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[image of cats playing poker] Someone who wishes to remain anonymous writes: Just wanted to point out an analogy I noticed between the “garden of forking paths” concept as it relates to statistical significance testing and poker strategy (a game I’ve played as a hobby). A big part of constructing a winning poker strategy nowadays […] The post Garden of forking paths – poker analogy appeared first on Statistical Modeling,…

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Slow to update

May 11, 2018
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This post is a placeholder to remind Josh Miller and me to write our paper on slow updating in decision analysis, with the paradigmatic examples being pundits being slow to update their low probabilities of Leicester City and Donald Trump in 2016. We have competing titles for this paper. Josh wants to call it, “The […] The post Slow to update appeared first on Statistical Modeling, Causal Inference, and Social…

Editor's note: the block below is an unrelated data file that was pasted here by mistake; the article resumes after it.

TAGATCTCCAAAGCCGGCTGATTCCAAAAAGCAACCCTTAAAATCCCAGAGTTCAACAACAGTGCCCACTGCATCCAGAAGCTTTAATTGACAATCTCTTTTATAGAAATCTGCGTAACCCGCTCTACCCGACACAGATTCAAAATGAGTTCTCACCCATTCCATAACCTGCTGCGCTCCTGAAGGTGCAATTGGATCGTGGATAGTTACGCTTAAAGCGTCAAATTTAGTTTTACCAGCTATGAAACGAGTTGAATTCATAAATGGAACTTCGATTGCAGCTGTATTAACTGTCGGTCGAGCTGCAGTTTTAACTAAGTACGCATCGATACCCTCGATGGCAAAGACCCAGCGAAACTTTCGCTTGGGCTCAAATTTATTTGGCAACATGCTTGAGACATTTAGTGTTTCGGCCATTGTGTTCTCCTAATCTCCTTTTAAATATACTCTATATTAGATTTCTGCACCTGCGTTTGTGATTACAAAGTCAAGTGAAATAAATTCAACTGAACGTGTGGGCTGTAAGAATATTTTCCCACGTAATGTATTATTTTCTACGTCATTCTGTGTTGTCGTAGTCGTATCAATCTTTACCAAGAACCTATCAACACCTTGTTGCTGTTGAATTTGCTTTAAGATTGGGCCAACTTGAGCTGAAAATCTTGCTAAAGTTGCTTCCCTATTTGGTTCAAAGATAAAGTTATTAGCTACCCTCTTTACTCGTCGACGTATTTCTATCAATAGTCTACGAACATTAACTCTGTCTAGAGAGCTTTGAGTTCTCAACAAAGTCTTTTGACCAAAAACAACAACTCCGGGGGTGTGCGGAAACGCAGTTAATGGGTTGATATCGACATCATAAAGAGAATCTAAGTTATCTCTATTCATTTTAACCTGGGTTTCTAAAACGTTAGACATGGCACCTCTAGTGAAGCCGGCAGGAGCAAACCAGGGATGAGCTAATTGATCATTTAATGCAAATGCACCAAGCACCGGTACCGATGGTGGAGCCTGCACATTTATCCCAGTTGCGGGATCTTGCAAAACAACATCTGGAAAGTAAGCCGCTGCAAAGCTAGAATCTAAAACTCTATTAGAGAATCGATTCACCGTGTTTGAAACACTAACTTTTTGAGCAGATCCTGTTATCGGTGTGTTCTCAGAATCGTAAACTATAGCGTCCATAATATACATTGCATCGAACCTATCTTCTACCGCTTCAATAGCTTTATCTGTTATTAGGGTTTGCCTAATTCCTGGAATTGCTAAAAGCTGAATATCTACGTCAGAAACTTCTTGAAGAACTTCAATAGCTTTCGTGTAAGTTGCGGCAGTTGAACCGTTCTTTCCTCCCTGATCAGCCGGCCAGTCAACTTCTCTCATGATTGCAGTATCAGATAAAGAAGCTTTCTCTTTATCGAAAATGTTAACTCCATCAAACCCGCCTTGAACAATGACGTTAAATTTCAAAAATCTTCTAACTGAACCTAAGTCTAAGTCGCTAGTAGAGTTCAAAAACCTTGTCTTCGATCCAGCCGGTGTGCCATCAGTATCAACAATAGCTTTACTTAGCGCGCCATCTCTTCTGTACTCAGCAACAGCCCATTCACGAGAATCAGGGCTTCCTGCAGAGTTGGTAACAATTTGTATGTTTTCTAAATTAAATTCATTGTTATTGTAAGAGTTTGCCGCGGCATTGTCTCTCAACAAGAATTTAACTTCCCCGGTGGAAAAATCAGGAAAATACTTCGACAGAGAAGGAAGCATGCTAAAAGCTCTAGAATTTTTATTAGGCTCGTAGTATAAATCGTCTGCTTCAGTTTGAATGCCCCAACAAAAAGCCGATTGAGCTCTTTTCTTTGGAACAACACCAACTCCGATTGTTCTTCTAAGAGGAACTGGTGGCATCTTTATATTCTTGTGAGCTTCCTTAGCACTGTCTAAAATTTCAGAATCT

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Should Berk Özler spend $2 million to test a “5 minute patience training”?

May 10, 2018
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Berk Özler writes: Background: You receive a fictional proposal from a major foundation to review. The proposal wants to look at the impact of 5 minute “patience” training on all kinds of behaviors. This is a poor country, so there are no admin data. They make the following points: A. If successful, this is really […] The post Should Berk Özler spend $2 million to test a “5 minute patience…